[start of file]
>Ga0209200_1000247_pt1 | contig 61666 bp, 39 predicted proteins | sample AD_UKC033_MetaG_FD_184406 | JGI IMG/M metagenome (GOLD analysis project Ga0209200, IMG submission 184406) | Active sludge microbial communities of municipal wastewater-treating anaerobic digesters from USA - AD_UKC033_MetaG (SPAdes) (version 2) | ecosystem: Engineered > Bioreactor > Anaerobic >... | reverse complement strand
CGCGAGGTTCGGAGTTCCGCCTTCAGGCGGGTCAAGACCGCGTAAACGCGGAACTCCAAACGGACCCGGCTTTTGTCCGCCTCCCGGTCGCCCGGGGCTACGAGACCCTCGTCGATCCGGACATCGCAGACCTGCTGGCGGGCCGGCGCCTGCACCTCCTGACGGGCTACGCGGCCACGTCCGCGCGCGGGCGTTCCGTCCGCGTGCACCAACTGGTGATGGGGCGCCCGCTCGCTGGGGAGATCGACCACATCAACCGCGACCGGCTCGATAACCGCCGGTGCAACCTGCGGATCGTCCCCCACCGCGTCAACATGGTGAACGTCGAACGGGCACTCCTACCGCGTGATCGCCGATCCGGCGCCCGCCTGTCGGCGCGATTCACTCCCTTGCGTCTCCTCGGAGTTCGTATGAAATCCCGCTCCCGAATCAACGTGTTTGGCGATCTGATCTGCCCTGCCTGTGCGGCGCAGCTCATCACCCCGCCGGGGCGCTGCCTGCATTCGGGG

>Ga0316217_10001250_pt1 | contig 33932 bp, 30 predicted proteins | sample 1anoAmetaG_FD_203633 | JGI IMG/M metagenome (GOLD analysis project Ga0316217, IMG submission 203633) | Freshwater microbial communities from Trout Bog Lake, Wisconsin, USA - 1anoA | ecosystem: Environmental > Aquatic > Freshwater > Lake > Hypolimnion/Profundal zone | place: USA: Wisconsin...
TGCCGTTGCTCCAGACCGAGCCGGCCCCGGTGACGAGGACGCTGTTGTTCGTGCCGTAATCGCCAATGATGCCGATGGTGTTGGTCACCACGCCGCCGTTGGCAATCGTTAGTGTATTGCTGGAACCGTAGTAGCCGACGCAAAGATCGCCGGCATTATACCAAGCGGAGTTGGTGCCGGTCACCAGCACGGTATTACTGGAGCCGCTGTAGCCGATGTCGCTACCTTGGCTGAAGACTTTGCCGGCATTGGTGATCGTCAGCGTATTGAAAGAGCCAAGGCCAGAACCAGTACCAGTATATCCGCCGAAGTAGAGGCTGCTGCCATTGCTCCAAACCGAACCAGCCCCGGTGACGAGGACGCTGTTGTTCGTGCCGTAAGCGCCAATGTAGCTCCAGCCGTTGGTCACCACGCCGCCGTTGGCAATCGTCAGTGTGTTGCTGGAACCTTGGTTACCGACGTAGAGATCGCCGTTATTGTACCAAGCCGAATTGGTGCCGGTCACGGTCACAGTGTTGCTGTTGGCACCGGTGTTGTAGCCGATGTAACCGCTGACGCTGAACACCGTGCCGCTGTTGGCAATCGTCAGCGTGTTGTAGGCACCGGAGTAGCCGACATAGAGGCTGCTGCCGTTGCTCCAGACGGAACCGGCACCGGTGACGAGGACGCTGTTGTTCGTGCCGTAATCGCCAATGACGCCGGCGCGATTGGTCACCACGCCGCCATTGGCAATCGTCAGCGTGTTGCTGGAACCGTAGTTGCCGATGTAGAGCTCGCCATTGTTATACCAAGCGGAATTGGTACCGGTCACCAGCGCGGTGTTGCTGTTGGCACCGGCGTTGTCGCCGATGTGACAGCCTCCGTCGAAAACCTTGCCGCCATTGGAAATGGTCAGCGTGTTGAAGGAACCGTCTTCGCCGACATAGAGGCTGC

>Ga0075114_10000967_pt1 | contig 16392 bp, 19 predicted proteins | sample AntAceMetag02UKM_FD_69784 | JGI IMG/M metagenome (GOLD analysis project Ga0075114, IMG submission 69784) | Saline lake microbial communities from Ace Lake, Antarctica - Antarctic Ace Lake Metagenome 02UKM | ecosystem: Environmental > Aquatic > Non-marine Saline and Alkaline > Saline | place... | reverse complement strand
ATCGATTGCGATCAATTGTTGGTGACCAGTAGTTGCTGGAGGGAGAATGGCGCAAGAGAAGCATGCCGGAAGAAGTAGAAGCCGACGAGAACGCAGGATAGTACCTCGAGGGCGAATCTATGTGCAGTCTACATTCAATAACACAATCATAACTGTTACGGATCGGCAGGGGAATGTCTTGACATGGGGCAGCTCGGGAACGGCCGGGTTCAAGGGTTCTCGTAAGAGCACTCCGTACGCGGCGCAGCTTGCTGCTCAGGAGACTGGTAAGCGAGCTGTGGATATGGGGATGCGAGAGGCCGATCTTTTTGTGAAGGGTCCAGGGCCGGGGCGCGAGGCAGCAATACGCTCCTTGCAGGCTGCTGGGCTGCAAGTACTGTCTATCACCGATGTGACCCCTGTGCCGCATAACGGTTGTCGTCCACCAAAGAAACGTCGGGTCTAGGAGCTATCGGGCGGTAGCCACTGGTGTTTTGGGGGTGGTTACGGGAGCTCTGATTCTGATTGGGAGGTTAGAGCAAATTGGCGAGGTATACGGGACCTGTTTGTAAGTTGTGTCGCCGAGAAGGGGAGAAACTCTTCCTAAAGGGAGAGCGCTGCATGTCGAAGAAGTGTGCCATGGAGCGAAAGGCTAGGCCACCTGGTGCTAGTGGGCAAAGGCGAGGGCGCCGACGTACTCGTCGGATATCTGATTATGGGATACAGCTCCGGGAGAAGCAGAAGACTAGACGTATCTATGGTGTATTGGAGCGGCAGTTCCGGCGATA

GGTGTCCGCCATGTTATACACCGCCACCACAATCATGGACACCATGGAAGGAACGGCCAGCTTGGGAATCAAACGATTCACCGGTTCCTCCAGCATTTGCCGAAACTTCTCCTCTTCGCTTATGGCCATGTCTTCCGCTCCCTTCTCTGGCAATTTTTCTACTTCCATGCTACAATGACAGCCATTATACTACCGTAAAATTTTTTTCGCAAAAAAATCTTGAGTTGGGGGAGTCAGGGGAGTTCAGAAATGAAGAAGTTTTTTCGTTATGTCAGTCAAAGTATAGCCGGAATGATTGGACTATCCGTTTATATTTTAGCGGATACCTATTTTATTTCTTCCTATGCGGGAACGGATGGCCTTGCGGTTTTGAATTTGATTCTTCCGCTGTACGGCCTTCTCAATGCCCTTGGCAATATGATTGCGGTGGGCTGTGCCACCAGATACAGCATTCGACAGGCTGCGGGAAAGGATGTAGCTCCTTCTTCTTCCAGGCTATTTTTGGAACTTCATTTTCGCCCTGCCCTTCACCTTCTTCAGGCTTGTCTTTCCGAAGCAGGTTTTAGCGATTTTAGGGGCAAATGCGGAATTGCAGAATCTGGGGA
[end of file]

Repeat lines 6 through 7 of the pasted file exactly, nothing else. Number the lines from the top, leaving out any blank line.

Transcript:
ATCGATTGCGATCAATTGTTGGTGACCAGTAGTTGCTGGAGGGAGAATGGCGCAAGAGAAGCATGCCGGAAGAAGTAGAAGCCGACGAGAACGCAGGATAGTACCTCGAGGGCGAATCTATGTGCAGTCTACATTCAATAACACAATCATAACTGTTACGGATCGGCAGGGGAATGTCTTGACATGGGGCAGCTCGGGAACGGCCGGGTTCAAGGGTTCTCGTAAGAGCACTCCGTACGCGGCGCAGCTTGCTGCTCAGGAGACTGGTAAGCGAGCTGTGGATATGGGGATGCGAGAGGCCGATCTTTTTGTGAAGGGTCCAGGGCCGGGGCGCGAGGCAGCAATACGCTCCTTGCAGGCTGCTGGGCTGCAAGTACTGTCTATCACCGATGTGACCCCTGTGCCGCATAACGGTTGTCGTCCACCAAAGAAACGTCGGGTCTAGGAGCTATCGGGCGGTAGCCACTGGTGTTTTGGGGGTGGTTACGGGAGCTCTGATTCTGATTGGGAGGTTAGAGCAAATTGGCGAGGTATACGGGACCTGTTTGTAAGTTGTGTCGCCGAGAAGGGGAGAAACTCTTCCTAAAGGGAGAGCGCTGCATGTCGAAGAAGTGTGCCATGGAGCGAAAGGCTAGGCCACCTGGTGCTAGTGGGCAAAGGCGAGGGCGCCGACGTACTCGTCGGATATCTGATTATGGGATACAGCTCCGGGAGAAGCAGAAGACTAGACGTATCTATGGTGTATTGGAGCGGCAGTTCCGGCGATA

GGTGTCCGCCATGTTATACACCGCCACCACAATCATGGACACCATGGAAGGAACGGCCAGCTTGGGAATCAAACGATTCACCGGTTCCTCCAGCATTTGCCGAAACTTCTCCTCTTCGCTTATGGCCATGTCTTCCGCTCCCTTCTCTGGCAATTTTTCTACTTCCATGCTACAATGACAGCCATTATACTACCGTAAAATTTTTTTCGCAAAAAAATCTTGAGTTGGGGGAGTCAGGGGAGTTCAGAAATGAAGAAGTTTTTTCGTTATGTCAGTCAAAGTATAGCCGGAATGATTGGACTATCCGTTTATATTTTAGCGGATACCTATTTTATTTCTTCCTATGCGGGAACGGATGGCCTTGCGGTTTTGAATTTGATTCTTCCGCTGTACGGCCTTCTCAATGCCCTTGGCAATATGATTGCGGTGGGCTGTGCCACCAGATACAGCATTCGACAGGCTGCGGGAAAGGATGTAGCTCCTTCTTCTTCCAGGCTATTTTTGGAACTTCATTTTCGCCCTGCCCTTCACCTTCTTCAGGCTTGTCTTTCCGAAGCAGGTTTTAGCGATTTTAGGGGCAAATGCGGAATTGCAGAATCTGGGGA